Confidence, what confidence?

Recent financial results across the control and instrumentation sector have shown uneven performances. C&I talked to a few people in an attempt to find out why

Recent financial results in the control and instrumentation sector have thrown up few clear trends, at least that we could identify here in the luxury of the C&Ioffices. To try and get a view `from the coal face’ we talked to a number of industry figures in an attempt to make some sense of it all.

Although the pound is strong against other currencies, especially the Euro, exports appear to be holding up well. Alec Robshaw sales director of instrument specialist Beka Associates suggests that to achieve this export success, British manufacturers are having to offer customers and agents incentive discounts. Once overseas customers have negotiated substantial discounts, British suppliers will find it hard to return to list prices if and when international currencies strengthen against Sterling.

“Exports are particularly good in Germany and France,” said Robshaw. “But as the Euro has slipped around 15% since its launch, we are having to offer discounts.” According to Robshaw the first quarter of 1999 was dismal but the second quarter picked up. The third quarter of the year is looking better and the forecast is most encouraging.

The recession that nearly was has left an impact on the process control sector, however. The supply chain has changed. Preferred suppliers lists have been cut and there is now a definite trend for small companies to sell through distributors. The big end users have centralised their procurement activities to reduce inventories with the result that distributors are now carrying more stock.

Derek Farmer, managing director of Omega suggested that the recent spate of mergers and acquisitions has led to uneven investment and suggested that a tendency to downsizing/costcutting with one eye on the bottom line has meant that companies investing heavily for the future are not necessarily those with the best financial figures. Omega is one company detecting the first signs of a recovery, largely as a result of the press and Government talking up the economic outlook according to Farmer.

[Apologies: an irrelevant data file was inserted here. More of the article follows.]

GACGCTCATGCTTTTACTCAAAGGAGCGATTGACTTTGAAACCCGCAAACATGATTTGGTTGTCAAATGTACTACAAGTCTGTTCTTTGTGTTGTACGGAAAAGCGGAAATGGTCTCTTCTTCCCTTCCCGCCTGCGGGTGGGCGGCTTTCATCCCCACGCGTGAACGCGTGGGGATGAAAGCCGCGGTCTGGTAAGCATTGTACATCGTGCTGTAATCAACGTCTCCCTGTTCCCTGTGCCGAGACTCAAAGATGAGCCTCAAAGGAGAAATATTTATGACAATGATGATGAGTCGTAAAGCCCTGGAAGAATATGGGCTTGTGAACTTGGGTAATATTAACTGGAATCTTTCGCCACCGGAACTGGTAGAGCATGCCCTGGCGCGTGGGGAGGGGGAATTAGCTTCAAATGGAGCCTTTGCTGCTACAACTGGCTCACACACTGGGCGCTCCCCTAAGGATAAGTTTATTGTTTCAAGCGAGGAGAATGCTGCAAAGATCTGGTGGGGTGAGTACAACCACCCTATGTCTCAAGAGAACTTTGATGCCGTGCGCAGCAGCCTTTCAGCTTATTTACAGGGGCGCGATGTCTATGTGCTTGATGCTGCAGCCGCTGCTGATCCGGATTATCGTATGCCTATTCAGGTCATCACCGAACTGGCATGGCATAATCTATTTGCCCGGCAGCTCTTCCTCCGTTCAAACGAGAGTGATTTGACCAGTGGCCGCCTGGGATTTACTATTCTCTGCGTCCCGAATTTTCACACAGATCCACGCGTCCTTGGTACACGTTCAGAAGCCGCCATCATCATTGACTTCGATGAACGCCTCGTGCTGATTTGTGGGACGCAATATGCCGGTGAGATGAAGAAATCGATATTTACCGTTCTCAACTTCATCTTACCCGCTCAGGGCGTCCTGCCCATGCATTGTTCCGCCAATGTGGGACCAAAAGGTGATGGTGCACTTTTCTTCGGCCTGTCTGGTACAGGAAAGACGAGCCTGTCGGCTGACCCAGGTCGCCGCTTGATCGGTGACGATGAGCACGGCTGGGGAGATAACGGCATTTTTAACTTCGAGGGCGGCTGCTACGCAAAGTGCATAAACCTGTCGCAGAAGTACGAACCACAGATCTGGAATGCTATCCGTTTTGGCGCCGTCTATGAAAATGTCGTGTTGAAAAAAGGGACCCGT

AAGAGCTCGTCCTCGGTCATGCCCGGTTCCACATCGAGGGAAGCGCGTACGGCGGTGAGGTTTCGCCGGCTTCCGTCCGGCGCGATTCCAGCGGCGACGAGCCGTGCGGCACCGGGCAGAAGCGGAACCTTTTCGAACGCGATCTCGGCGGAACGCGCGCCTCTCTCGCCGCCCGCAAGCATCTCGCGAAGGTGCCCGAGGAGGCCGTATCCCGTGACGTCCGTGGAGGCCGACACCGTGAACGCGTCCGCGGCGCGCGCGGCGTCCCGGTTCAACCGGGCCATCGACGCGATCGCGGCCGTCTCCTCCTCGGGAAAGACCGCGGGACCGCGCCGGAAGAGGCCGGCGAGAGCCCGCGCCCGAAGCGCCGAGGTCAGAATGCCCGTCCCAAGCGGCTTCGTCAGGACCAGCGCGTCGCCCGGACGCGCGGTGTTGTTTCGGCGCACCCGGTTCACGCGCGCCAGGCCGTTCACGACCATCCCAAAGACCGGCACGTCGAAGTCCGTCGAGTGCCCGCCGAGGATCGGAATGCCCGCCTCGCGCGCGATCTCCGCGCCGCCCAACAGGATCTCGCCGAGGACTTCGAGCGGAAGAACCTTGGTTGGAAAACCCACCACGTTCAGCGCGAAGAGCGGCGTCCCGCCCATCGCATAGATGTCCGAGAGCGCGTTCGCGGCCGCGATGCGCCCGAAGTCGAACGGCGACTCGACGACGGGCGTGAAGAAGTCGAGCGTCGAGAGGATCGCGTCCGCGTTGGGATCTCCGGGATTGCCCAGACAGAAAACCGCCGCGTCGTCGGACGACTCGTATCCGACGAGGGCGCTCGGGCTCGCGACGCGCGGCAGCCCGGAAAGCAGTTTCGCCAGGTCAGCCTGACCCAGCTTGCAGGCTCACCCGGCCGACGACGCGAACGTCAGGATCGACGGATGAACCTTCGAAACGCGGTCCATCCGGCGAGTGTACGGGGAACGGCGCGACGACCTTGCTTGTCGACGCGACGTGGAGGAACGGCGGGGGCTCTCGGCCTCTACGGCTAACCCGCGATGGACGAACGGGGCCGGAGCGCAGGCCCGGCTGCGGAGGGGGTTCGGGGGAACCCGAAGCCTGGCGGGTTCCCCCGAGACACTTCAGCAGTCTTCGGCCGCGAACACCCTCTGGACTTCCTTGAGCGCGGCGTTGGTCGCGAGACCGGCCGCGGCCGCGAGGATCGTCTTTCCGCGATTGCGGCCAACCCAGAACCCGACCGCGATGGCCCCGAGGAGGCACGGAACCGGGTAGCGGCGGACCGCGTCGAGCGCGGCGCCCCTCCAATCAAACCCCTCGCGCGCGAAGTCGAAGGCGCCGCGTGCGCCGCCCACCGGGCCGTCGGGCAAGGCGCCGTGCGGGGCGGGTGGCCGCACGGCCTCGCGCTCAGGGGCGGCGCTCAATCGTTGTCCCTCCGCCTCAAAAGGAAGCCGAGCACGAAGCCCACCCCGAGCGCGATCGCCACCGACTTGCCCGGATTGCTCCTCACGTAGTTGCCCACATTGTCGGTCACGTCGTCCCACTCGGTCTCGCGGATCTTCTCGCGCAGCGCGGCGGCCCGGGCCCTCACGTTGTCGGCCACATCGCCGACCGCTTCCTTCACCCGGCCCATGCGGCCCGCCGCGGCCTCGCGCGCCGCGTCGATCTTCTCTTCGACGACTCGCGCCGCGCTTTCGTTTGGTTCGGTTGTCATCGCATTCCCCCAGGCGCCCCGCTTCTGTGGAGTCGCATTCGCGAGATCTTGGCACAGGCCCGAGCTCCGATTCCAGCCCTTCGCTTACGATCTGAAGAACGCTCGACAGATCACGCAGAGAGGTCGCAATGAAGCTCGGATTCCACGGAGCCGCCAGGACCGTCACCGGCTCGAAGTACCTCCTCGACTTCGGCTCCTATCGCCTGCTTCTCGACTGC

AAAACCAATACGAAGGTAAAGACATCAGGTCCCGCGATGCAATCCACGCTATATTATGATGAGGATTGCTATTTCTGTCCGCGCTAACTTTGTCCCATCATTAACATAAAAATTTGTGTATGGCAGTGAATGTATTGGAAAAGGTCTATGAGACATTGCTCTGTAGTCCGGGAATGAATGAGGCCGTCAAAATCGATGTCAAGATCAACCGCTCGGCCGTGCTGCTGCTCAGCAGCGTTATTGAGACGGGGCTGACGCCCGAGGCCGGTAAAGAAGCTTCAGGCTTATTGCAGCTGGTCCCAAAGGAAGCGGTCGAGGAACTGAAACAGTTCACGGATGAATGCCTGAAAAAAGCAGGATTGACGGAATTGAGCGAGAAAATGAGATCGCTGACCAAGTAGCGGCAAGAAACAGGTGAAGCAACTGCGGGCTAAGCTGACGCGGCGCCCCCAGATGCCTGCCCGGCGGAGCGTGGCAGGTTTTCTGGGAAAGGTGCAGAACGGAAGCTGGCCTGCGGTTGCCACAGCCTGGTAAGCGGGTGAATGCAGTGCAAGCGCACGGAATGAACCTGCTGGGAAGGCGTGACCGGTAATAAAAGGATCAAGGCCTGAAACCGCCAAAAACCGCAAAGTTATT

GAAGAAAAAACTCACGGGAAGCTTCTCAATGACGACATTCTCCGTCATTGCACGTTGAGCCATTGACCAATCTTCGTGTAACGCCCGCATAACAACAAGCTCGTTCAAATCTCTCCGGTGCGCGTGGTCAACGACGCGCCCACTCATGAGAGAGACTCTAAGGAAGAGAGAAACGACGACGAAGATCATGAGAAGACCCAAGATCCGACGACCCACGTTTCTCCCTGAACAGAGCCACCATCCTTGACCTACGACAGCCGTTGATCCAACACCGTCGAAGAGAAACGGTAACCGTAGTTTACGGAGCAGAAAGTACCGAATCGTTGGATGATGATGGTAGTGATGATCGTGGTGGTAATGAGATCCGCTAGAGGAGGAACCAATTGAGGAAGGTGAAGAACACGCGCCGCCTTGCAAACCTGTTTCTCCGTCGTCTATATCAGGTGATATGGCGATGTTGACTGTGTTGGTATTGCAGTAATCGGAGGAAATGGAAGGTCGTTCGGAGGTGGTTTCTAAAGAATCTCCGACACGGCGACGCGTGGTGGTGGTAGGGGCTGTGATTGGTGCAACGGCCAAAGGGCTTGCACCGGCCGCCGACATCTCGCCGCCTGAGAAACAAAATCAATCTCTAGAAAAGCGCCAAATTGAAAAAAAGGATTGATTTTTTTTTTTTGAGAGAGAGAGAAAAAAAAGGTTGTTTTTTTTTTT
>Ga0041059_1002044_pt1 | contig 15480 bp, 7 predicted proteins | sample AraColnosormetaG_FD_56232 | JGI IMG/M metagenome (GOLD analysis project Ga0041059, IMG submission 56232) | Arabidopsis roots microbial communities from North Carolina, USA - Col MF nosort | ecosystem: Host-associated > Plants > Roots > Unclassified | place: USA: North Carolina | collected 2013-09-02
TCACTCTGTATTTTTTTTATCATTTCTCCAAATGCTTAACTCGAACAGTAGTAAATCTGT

John Bailey, managing director of Pantek, distributors of Wonderware FactorySuite 2000 noted: “The automation software market is undergoing dramatic changes in the run up to Year 2000. Companies are deciding whether to progress new projects now or after the Millennium and there is an increasing awareness that the factory floor needs to be more tightly integrated with ERP systems such as SAP.”

Steve Chilton, applications engineer with Omron said: “Business has been difficult for the last nine months; we have made smaller profits (not losses) and are just growing more slowly.”

Bourdon Sedeme’s managing director, David Price suggested that even though sales volumes are increasing year on year, unit prices are dropping in the mature pressure and temperature marketplace. Price noted that the best profits are coming from solution rather than product providers and that he suspects that companies experiencing the biggest problems are those tied in closely with the oil and gas industries.

So confidence seems to be at a high point – it will be interesting to see if the bubble bursts at the first sign of bad news from the treasury or if the high is sustainable. Time will tell!